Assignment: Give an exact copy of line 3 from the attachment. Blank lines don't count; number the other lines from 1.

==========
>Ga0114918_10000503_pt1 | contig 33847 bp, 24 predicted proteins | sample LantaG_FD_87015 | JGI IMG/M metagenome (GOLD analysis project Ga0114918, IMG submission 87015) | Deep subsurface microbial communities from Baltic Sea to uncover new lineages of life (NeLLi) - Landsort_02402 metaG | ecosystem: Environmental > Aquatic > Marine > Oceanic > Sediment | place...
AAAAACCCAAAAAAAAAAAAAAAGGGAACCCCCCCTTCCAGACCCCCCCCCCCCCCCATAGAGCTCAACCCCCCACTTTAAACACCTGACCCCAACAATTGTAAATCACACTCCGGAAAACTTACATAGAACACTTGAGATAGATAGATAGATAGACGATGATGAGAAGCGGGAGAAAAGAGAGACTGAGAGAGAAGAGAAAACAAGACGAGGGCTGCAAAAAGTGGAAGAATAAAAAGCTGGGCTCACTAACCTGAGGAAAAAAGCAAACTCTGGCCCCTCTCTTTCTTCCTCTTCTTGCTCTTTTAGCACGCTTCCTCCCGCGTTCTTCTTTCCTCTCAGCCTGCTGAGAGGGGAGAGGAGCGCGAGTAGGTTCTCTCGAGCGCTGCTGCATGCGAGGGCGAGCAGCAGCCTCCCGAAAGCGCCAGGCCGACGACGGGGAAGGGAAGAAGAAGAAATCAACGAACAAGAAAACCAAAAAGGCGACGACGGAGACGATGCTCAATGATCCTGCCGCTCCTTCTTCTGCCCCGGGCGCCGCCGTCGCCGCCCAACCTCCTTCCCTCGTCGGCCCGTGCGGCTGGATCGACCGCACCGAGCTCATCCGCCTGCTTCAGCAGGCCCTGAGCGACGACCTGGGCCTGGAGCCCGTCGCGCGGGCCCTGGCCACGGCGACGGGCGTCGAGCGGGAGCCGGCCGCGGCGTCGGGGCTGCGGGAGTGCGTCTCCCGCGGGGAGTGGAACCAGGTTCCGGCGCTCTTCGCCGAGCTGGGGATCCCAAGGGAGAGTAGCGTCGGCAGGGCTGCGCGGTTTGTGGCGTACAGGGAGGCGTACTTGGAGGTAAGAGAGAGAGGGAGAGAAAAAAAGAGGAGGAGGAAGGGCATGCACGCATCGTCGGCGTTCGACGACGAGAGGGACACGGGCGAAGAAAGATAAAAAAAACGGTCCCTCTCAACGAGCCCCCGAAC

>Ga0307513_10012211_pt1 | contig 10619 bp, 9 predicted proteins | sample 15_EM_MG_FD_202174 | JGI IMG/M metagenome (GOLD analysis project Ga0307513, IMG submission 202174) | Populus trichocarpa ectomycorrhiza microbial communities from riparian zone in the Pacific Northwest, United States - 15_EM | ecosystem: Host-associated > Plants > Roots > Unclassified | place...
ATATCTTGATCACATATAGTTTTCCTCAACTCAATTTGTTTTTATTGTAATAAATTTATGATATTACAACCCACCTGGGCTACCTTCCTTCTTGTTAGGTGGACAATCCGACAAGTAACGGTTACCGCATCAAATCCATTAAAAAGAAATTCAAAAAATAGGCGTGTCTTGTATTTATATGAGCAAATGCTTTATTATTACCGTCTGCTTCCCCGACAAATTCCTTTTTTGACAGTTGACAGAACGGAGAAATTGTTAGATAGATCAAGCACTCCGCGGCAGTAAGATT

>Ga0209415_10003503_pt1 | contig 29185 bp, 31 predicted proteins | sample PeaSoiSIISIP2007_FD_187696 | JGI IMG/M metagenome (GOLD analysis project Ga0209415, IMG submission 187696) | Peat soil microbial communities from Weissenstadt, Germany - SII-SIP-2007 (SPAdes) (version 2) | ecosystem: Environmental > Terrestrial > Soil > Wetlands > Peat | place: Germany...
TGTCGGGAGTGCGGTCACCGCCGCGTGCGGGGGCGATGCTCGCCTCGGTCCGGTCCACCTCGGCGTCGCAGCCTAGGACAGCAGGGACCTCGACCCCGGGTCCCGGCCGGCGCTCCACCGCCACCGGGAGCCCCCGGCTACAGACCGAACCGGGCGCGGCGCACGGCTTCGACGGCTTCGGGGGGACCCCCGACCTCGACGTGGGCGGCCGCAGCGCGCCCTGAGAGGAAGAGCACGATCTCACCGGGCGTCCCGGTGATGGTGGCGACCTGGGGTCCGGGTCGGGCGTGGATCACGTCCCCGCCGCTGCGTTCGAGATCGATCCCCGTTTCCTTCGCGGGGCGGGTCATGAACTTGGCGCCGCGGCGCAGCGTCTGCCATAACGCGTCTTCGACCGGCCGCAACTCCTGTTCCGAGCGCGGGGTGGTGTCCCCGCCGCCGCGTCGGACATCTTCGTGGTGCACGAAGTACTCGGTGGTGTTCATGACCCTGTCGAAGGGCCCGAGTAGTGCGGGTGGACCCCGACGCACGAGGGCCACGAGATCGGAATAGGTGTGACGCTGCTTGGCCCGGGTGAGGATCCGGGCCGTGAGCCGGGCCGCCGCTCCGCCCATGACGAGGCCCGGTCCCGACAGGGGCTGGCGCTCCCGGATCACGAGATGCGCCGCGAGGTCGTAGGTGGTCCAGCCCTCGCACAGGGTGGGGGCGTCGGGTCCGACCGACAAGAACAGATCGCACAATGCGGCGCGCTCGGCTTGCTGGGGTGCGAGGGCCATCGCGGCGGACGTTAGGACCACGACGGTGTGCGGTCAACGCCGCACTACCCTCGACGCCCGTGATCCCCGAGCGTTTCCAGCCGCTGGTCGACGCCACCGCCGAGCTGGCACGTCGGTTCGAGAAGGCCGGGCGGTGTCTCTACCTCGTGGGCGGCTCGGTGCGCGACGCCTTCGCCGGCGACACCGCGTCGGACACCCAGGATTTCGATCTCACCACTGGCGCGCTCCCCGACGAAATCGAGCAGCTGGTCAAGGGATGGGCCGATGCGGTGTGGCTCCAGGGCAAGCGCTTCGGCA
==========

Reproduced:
>Ga0307513_10012211_pt1 | contig 10619 bp, 9 predicted proteins | sample 15_EM_MG_FD_202174 | JGI IMG/M metagenome (GOLD analysis project Ga0307513, IMG submission 202174) | Populus trichocarpa ectomycorrhiza microbial communities from riparian zone in the Pacific Northwest, United States - 15_EM | ecosystem: Host-associated > Plants > Roots > Unclassified | place...